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When a Kid Told My Daughter Santa Isn't Real

Not long ago, we had the opportunity to catch up with some old neighbors, a military family that had moved away. My daughter cried when they left and still misses their three children.

So we were thrilled to learn they would be visiting town for a few days and arranged for the kids to get together in our home. Not long into the play date, one of the children was admiring a toy in my daughter's room. I cheerily told her, "Santa brought that last year."

RELATED: Should I Tell My Kids About Santa?

What happened next was one of those moments that go by in a flash and you want back immediately, yet pass in a painful slow motion fashion you are powerless to stop.

The 3-year-old boy looked up at me with skepticism. I knew what was going to come out of his mouth before he said it and felt a pang of panic. In my head I was pleading, "PLEASE don't do it!" And yet, he could not help himself.

As if it was his duty to be the whistle blower and he exclaimed, "Santa's not real!" in a tiny, exasperated voice.

I sucked in my breath and waited.

My daughter continued to play across the room, seemingly oblivious to what was going down. She was in the zone, her back to all of us.

The 3-year-old’s mom rushed across the room and placed her hand over his mouth. She shook her head vehemently and gave him a look, trying to explain to him non-verbally why he should not continue.

He didn't get it, and looked at her confused, "But…" he began. At which point she took him gently by the arm and walked him out of the room to explain.

Phew, I thought. Dodged that bullet.

I have many wonderful childhood memories of Santa ... In the end, we decided we would play Santa, and there have been no regrets.

Then the 6-year-old girl who had originally noticed the toy in question stomped her foot on my daughter’s bedroom floor, "Santa's NOT real! He doesn't exist!"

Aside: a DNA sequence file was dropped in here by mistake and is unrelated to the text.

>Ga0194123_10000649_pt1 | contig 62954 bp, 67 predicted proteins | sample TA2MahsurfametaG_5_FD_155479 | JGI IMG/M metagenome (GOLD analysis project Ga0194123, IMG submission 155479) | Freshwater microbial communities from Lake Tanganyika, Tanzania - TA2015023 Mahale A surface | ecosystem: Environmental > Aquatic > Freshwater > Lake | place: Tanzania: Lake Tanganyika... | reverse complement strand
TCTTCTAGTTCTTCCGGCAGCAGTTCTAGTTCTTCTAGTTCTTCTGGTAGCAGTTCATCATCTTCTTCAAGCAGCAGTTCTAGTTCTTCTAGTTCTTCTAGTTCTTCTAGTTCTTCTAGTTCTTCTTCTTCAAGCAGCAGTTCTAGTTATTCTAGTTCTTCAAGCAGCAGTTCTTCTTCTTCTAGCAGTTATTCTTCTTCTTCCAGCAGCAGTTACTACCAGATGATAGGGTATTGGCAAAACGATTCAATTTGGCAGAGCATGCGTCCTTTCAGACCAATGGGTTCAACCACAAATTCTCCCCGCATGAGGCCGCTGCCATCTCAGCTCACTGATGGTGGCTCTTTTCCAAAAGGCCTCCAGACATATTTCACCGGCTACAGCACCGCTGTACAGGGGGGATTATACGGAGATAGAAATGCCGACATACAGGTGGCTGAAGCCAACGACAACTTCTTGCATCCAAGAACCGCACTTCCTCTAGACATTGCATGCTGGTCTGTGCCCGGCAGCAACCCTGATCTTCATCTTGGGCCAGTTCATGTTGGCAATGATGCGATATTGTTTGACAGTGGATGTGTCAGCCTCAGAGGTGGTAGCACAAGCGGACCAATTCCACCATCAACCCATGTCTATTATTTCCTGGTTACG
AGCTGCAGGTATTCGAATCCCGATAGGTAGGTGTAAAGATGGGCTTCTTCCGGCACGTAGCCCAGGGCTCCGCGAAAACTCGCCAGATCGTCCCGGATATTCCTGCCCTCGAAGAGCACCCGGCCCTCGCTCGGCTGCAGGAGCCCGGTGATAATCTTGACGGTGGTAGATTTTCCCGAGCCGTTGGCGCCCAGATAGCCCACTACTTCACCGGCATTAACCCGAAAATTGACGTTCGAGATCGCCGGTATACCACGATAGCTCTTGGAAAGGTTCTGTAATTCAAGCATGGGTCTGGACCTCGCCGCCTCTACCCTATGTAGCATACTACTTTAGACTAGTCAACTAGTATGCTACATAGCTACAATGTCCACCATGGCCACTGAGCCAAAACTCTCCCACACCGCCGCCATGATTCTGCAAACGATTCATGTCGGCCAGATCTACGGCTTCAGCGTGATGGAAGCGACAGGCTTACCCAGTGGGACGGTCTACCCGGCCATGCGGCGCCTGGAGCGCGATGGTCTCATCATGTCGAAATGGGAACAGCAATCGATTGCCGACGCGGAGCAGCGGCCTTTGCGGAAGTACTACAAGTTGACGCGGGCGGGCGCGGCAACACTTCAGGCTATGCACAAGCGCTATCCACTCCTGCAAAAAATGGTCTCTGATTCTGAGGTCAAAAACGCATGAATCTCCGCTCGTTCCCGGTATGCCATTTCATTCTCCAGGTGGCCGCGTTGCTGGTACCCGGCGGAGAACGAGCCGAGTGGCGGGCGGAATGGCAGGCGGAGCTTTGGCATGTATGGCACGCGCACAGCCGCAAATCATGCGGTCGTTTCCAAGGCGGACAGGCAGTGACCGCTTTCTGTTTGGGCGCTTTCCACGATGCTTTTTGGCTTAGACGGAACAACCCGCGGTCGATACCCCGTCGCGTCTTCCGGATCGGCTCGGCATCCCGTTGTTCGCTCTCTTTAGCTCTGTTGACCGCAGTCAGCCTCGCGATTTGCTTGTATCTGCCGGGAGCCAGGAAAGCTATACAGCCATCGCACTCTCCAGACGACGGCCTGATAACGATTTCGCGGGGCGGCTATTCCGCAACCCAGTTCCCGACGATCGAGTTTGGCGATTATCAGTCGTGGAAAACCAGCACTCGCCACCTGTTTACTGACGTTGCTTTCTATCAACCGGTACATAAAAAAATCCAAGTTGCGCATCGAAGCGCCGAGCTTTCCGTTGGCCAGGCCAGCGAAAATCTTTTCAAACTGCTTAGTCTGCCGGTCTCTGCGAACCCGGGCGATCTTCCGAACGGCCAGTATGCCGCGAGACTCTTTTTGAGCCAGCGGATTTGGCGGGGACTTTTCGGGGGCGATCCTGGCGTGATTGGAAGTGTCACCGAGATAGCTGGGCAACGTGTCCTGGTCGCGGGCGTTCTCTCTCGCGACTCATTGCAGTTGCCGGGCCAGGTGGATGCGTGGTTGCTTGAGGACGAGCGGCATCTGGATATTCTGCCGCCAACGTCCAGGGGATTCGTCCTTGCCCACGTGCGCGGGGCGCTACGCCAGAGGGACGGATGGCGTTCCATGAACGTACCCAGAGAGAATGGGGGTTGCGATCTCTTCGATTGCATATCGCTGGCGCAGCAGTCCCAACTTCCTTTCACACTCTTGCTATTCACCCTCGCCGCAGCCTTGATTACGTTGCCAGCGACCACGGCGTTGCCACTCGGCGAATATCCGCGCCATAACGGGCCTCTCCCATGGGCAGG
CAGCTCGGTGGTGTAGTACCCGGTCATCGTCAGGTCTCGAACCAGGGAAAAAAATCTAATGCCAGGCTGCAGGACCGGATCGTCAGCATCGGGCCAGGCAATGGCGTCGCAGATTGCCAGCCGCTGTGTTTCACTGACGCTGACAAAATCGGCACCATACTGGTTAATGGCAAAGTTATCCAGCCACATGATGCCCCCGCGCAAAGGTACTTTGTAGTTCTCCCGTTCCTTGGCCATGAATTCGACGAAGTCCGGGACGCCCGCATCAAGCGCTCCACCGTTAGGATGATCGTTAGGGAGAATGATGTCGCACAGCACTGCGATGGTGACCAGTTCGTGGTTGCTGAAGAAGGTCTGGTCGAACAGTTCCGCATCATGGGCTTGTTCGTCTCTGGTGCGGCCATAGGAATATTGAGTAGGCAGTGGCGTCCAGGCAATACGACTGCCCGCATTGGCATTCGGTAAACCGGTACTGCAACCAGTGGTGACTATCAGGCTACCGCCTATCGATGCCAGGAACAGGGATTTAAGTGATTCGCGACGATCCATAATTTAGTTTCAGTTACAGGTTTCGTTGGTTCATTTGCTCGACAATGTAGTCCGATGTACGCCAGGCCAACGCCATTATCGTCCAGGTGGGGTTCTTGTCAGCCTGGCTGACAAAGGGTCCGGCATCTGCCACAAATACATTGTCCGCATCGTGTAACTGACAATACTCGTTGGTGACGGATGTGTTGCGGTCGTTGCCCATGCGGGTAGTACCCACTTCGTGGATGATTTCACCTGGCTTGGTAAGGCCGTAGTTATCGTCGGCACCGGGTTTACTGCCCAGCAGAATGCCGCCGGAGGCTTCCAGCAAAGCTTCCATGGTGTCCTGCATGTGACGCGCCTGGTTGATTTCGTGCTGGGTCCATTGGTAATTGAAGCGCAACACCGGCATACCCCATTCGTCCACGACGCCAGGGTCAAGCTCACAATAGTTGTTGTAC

Oh, for crying out loud.

Her mom called her out to the hallway to join the conversation taking place with her brother. As she walked out of the room, she looked at me with disdain. Clearly, in her mind, I was in the wrong.

I knew my daughter had not heard any of their comments. She would have had a strong reaction, an emotional one. And I would have had some explaining to do.

To be honest, my husband and I have been conflicted about Santa from the start. We talked at length about whether or not to introduce the tradition in our home. Neither of us liked the idea of lying to our child. He has strong memories of the feeling of betrayal when he learned the truth.

I did not have a negative reaction when I found out. I have many wonderful childhood memories of Santa. And I love what he represents: the spirit of giving. In the end, we decided we would play Santa, and there have been no regrets.

RELATED: 4 Bad Lessons Santa Teaches Our Kids

We know Santa's days in our home are numbered, however. Whether our daughter figures it out on her own or is told by a peer, the magic will come to an end. For now, we will continue to enjoy the tradition.

And maybe screen kids we invite over for play dates more carefully.

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